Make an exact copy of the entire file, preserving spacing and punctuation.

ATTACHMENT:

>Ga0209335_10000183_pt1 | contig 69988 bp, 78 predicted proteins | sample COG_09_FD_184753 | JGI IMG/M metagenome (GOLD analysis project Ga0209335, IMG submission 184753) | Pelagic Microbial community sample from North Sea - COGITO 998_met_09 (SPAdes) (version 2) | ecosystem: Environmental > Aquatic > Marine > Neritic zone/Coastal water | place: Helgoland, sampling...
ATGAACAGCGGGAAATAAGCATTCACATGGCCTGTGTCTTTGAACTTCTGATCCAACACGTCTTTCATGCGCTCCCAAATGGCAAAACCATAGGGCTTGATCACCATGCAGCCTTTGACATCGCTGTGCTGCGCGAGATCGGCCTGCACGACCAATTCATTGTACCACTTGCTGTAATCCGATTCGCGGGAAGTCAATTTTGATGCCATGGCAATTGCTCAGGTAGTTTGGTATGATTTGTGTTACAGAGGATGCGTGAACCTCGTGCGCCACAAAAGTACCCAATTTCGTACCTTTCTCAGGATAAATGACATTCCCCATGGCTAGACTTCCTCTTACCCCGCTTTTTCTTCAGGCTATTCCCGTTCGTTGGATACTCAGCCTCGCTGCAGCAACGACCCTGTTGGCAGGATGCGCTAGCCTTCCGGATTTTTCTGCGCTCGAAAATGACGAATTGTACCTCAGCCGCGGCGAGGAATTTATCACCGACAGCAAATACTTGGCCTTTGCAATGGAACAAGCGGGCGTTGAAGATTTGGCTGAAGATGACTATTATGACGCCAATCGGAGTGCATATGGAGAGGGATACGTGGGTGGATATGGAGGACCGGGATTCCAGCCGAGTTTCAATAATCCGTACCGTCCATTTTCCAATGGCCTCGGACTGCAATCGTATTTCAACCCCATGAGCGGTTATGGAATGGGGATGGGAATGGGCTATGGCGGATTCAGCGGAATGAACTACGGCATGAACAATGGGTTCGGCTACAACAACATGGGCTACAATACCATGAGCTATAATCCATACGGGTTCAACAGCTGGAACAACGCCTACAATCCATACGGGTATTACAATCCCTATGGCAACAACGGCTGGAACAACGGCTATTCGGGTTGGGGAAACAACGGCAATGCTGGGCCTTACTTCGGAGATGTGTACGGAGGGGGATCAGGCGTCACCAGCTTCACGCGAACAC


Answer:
>Ga0209335_10000183_pt1 | contig 69988 bp, 78 predicted proteins | sample COG_09_FD_184753 | JGI IMG/M metagenome (GOLD analysis project Ga0209335, IMG submission 184753) | Pelagic Microbial community sample from North Sea - COGITO 998_met_09 (SPAdes) (version 2) | ecosystem: Environmental > Aquatic > Marine > Neritic zone/Coastal water | place: Helgoland, sampling...
ATGAACAGCGGGAAATAAGCATTCACATGGCCTGTGTCTTTGAACTTCTGATCCAACACGTCTTTCATGCGCTCCCAAATGGCAAAACCATAGGGCTTGATCACCATGCAGCCTTTGACATCGCTGTGCTGCGCGAGATCGGCCTGCACGACCAATTCATTGTACCACTTGCTGTAATCCGATTCGCGGGAAGTCAATTTTGATGCCATGGCAATTGCTCAGGTAGTTTGGTATGATTTGTGTTACAGAGGATGCGTGAACCTCGTGCGCCACAAAAGTACCCAATTTCGTACCTTTCTCAGGATAAATGACATTCCCCATGGCTAGACTTCCTCTTACCCCGCTTTTTCTTCAGGCTATTCCCGTTCGTTGGATACTCAGCCTCGCTGCAGCAACGACCCTGTTGGCAGGATGCGCTAGCCTTCCGGATTTTTCTGCGCTCGAAAATGACGAATTGTACCTCAGCCGCGGCGAGGAATTTATCACCGACAGCAAATACTTGGCCTTTGCAATGGAACAAGCGGGCGTTGAAGATTTGGCTGAAGATGACTATTATGACGCCAATCGGAGTGCATATGGAGAGGGATACGTGGGTGGATATGGAGGACCGGGATTCCAGCCGAGTTTCAATAATCCGTACCGTCCATTTTCCAATGGCCTCGGACTGCAATCGTATTTCAACCCCATGAGCGGTTATGGAATGGGGATGGGAATGGGCTATGGCGGATTCAGCGGAATGAACTACGGCATGAACAATGGGTTCGGCTACAACAACATGGGCTACAATACCATGAGCTATAATCCATACGGGTTCAACAGCTGGAACAACGCCTACAATCCATACGGGTATTACAATCCCTATGGCAACAACGGCTGGAACAACGGCTATTCGGGTTGGGGAAACAACGGCAATGCTGGGCCTTACTTCGGAGATGTGTACGGAGGGGGATCAGGCGTCACCAGCTTCACGCGAACAC